HL Deb 15 April 1986 vol 473 cc543-53

3.3 p.m.

The Minister of State, Scottish Office (Lord Gray of Contin)

My Lords, I beg to move that this Bill be now read a third time.

It will be recalled by those who were present last week that I explained the position of the Government as far as this legislation is concerned. The Government are required to facilitate discussion on the progress of the Bill while adopting a neutral stance on the content. I outlined in some detail what the position of the Government was when I spoke on Second Reading. That position is unchanged, apart from the fact that your Lordships saw fit to give the Second Reading of the Bill a substantial vote of approval by 96 votes to 27. The position of the Government on the Bill is unchanged.

Moved, That the Bill be now read a third time.—(Lord Gray of Contin.)

On Question, Bill read a third time with the amendment.

Clause 2 [Short Title]:

Lord Galpern moved the Amendment: Page 1, line, 14, at end insert ("and shall come into force on 31st May 1986.").

The noble Lord said: My Lords, this amendment is fundamentally different from that moved by the noble Lord, Lord Ferrier, last Tuesday which sought delay of the debate on Second Reading until after the Lothian region elections. If this amendment is carried this afternoon the region would be given the necessary powers to construct the Western Relief Road, but the date at which the powers could be exercised would be delayed until 31st May 1986. It is difficult to see what harm would accrue to the promoters by a few weeks' delay. On the other hand, the delay would save money for the ratepayers in the event of a change of control after the 8th May elections.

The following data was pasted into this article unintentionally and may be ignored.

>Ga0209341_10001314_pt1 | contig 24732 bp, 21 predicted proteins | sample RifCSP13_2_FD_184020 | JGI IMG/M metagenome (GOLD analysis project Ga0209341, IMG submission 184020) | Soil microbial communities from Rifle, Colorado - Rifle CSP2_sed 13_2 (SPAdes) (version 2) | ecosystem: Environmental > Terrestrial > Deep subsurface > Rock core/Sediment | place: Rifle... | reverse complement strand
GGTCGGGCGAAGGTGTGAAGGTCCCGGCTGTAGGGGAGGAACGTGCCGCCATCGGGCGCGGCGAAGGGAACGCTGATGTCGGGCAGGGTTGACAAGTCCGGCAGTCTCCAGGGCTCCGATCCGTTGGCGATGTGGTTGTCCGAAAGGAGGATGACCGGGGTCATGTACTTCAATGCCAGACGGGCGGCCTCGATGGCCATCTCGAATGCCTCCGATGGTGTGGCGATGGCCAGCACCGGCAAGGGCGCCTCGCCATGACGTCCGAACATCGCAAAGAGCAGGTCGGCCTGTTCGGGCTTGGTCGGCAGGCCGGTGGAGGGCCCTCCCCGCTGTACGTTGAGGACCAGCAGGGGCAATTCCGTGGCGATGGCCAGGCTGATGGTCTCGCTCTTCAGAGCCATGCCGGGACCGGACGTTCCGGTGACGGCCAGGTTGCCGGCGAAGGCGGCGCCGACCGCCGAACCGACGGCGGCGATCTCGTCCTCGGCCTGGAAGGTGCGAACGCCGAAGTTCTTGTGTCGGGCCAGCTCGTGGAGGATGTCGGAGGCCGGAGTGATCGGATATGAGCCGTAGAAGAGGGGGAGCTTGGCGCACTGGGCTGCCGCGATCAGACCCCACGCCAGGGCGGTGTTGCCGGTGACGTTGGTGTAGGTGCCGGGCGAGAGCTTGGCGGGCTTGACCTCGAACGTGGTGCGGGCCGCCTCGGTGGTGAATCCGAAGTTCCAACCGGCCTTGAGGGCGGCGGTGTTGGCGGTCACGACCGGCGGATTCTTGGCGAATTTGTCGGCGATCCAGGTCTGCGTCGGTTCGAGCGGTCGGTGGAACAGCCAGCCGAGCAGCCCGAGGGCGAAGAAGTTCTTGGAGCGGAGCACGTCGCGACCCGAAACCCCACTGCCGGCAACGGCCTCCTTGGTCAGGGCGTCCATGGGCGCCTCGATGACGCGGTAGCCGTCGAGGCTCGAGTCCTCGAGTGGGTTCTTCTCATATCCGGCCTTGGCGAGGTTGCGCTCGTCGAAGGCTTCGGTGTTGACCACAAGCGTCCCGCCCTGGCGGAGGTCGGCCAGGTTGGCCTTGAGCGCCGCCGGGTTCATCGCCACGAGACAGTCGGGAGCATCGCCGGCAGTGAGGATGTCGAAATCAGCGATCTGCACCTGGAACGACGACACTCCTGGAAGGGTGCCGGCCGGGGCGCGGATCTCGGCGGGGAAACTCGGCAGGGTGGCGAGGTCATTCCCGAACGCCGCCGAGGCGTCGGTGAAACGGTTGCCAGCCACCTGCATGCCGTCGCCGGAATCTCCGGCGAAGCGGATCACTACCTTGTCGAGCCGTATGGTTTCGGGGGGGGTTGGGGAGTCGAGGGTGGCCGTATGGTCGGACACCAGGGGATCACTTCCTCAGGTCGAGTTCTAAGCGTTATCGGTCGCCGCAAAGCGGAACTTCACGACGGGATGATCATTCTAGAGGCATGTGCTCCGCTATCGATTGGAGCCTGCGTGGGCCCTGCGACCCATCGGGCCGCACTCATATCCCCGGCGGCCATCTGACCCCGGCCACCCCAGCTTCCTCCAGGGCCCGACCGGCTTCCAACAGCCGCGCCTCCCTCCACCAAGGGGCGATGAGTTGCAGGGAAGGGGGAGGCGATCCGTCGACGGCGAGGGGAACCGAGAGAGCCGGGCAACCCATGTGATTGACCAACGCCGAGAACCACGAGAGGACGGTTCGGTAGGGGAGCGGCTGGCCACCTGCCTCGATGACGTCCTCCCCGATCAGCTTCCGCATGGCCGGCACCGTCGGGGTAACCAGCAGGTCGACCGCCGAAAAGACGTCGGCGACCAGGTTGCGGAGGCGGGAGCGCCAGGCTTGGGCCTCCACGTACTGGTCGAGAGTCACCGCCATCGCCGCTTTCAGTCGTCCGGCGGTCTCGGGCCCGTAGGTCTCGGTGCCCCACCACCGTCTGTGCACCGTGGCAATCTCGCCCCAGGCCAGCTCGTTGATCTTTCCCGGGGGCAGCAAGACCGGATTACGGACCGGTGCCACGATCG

As I understand the position, three contracts have been placed already and, according to a report in yesterday's Scotsman, a fourth contract was scheduled to be approved by the transport committee yesterday and by the full council on 1st May. In the same edition of the Scotsman the regional council's convener, Mr. Brian Meek, is reported as having said: as far as I am concerned as long as there is a majority of people on this council who are in favour of the road, then the road will go ahead". He added that there was a strong possibility that Labour would cancel the project if it gained control, but that would not be his responsibility.

How can he discard the responsibility as a convener of a regional council of 49 members? Surely as a leader it is his responsibility to look after the interests of the ratepayers who elected him. Knowing as he does that the contracts could be cancelled at a tremendous cost to the ratepayers, I would suggest that in these circumstances his duty is clearly to delay signing the contracts until after the elections.